Friday, 5 June 2020

Transient Synovitis of the hip (Irritable hip)

A common presentation in young children is the mysterious limp.  Transient synovitis (irritable hip) of the hip is the most common cause of an unexplained limp under the age of 6.  The current usual practice is to make the diagnosis of irritable hip on clinical grounds.  It is no longer routine practice to support this diagnosis with blood tests or imaging.  This development in practice opens the possibility for a young child with a mysterious limp to be managed outside of a hospital setting where appropriate.

What is transient synovitis of the hip (irritable hip)?
The cause of transient synovitis of the hip is unclear.  It is presumed that most cases are a reactive arthritis with a viral trigger.  Injury can also be implicated but it is unclear whether such associations are causal or simply bring the problem to someone’s attention.  It is also common to find typical features of transient synovitis of the hip in children who have no history of viral illness or injury.  There is therefore no need to rely on a history of a possible trigger to make the diagnosis.

As the name suggests, there is inflammation of the synovium of the hip.  Ultrasound may show or synovial thickening or increased fluid.  Inflammatory markers are not usually significantly raised.  Neither of these investigations is reliable and no longer done routinely since the gold standard is clinical diagnosis.

How is transient synovitis of the hip diagnosed?
Typical features of transient synovitis of the hip are:

  • Unexplained onset of limp (no history of more significant injury consistent with fracture)
  • Well and afebrile child with no signs or symptoms of other significant acute illness
  • Unilateral hip signs – painful or reduced range of movement
If a child has these features and no signs of another cause, the diagnosis is almost certainly irritable hip.  Other important diagnoses to consider are:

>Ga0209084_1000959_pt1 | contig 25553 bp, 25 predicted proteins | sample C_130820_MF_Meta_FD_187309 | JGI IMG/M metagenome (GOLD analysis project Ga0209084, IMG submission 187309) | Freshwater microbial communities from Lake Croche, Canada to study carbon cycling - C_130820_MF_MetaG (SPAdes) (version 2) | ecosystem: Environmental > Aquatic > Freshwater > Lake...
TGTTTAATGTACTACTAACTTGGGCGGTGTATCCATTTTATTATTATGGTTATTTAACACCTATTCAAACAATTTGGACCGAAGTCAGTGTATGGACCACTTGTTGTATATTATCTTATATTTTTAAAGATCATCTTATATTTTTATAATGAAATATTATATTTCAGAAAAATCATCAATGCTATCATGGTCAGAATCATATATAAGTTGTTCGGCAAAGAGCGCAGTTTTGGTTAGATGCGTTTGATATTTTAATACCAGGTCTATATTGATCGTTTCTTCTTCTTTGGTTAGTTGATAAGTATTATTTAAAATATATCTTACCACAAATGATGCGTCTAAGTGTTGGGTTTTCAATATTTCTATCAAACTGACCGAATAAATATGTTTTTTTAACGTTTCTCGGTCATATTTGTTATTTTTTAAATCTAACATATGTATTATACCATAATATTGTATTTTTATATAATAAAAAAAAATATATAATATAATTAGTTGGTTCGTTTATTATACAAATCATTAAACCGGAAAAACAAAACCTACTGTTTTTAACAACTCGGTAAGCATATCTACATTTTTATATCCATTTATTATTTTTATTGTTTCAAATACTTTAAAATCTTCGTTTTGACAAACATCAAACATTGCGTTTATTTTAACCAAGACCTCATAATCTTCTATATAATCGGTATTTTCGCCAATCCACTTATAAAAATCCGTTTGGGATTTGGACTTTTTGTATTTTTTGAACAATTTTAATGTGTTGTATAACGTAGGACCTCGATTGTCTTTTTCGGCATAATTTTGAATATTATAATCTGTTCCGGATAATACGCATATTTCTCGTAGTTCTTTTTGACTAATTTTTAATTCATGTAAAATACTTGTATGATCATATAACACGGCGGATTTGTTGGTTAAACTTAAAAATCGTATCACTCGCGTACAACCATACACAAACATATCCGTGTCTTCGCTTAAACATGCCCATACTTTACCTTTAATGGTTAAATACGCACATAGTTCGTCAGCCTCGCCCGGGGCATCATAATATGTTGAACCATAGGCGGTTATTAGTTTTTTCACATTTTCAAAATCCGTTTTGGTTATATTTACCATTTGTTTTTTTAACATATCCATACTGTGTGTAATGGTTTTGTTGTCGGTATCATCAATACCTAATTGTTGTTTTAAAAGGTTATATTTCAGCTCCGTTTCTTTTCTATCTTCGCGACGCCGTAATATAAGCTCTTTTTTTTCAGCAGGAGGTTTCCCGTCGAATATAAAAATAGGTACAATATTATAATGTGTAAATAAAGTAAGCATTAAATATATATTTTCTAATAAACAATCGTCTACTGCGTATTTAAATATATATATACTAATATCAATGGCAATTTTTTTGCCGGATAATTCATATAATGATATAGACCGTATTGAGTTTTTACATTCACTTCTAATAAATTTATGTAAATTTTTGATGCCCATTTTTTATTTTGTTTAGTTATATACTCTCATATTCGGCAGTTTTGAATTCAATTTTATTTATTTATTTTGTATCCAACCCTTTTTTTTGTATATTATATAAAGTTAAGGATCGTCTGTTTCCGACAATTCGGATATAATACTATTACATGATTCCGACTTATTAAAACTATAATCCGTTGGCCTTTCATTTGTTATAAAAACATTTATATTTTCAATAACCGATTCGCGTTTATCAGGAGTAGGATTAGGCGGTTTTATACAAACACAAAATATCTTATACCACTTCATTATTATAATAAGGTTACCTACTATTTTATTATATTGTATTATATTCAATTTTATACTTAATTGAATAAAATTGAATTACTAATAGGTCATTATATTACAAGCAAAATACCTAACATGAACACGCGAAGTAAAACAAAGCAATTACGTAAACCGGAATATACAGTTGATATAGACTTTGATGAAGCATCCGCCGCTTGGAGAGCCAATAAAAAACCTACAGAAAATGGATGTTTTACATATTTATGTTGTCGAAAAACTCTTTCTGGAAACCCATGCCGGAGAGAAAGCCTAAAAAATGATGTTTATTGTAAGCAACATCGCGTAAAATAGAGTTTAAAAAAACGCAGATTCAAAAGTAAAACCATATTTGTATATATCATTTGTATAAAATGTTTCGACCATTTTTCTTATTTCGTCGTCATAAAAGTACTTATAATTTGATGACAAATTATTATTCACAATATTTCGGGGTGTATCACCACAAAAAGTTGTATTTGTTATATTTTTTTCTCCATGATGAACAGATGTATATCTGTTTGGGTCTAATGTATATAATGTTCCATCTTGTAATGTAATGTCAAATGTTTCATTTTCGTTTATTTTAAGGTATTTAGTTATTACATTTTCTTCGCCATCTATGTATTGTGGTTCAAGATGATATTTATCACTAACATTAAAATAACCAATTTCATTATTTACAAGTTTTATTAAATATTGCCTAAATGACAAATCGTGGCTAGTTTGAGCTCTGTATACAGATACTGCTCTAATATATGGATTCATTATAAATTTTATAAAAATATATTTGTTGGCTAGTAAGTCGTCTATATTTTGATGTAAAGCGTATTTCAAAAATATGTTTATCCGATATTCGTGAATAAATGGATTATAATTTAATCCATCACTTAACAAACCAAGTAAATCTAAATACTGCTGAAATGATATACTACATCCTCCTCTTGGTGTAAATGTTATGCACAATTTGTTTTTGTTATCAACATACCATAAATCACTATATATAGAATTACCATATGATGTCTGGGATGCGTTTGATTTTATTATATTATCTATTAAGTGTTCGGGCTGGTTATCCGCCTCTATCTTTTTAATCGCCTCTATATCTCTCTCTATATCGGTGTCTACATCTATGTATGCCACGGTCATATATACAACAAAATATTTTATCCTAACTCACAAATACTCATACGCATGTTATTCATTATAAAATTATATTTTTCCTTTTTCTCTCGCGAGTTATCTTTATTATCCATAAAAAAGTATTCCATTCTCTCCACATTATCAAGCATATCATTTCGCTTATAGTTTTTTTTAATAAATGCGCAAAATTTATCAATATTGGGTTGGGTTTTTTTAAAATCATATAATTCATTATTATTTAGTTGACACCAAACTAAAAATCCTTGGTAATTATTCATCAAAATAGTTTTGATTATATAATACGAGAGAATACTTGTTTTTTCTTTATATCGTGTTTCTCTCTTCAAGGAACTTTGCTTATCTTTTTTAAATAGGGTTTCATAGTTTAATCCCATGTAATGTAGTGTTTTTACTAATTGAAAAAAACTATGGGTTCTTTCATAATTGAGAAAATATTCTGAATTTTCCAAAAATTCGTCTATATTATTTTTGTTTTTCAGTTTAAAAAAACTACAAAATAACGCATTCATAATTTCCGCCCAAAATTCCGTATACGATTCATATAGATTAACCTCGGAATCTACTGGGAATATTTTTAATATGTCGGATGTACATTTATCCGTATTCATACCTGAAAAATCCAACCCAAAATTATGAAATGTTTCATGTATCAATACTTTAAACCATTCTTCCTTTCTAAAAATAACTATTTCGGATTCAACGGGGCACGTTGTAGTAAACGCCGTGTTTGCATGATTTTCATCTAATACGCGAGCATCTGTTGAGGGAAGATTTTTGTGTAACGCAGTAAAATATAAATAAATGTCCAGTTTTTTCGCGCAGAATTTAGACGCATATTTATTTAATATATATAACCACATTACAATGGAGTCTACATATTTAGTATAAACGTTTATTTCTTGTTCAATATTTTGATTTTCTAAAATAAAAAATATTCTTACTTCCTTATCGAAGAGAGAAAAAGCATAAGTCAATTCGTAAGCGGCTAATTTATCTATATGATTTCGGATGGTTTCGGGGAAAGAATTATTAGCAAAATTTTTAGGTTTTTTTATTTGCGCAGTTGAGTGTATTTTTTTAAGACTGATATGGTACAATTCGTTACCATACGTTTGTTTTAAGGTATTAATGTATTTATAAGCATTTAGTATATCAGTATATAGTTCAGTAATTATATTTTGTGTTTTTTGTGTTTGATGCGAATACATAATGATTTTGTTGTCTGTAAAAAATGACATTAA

• Septic arthritis - usually presents with fever and complete refusal to weight bear
  • Osteomyelitis - usually febrile and there is localised tenderness or swelling in the bone
  • Toddler fracture - undisplaced fracture of the tibia usually presents with complete refusal to weight bear and has localising signs in the tibia (tender or slightly warm to touch)
  • Other significant fractures are usually accompanied by localised swelling or tenderness and are clinically obvious.
  • Juvenile idiopathic arthritis (JIA) - This is very uncommon under the age of 6.  Obvious swelling of a single joint (without signs of infection) may indicate a transient arthritis of a joint other than the hip.  If the affected joint is the hip and the diagnosis is JIA, this will probably be clinically indistinguishable from irritable hip.  However the child would only need to be referred if the arthritis persisted for several weeks, so analgesia and watchful waiting is the initial management in any case.  If multiple joints are involved or symptoms cannot be managed easily, early referral is indicated.
  • Perthe's disease - The cause of this disease of the hip is unknown.  The femoral head becomes avascular and breaks down.  The typical age is a school age child but there is some overlap with the age at which irritable hip presents.  The unexplained limp in a child over the age of six should raise suspicion of Perthes disease.  Under the age of six, progressive symptoms or symptoms that fail to improve after a few days are concerning.
  • Non- musculoskeletal - Limp may be a sign of pathology unrelated to the lower limb.  Abdominal pain or scrotal pain can cause a child to limp.
One of the best discriminators between all of these problems is the course of the symptoms.  While symptoms can vary in any illness, a significant fluctuation in pain and limp is most indicative of transient synovitis of the hip.  While syptoms may be still present after three days, it is unusual not to see significant improvement in that time.

A typical presentation, absence of red flags and a classical course of the symptoms usually make it obvious when the problem is irritable hip.  If all of these things apply, management is watchful waiting with good safety netting advice.

Edward Snelson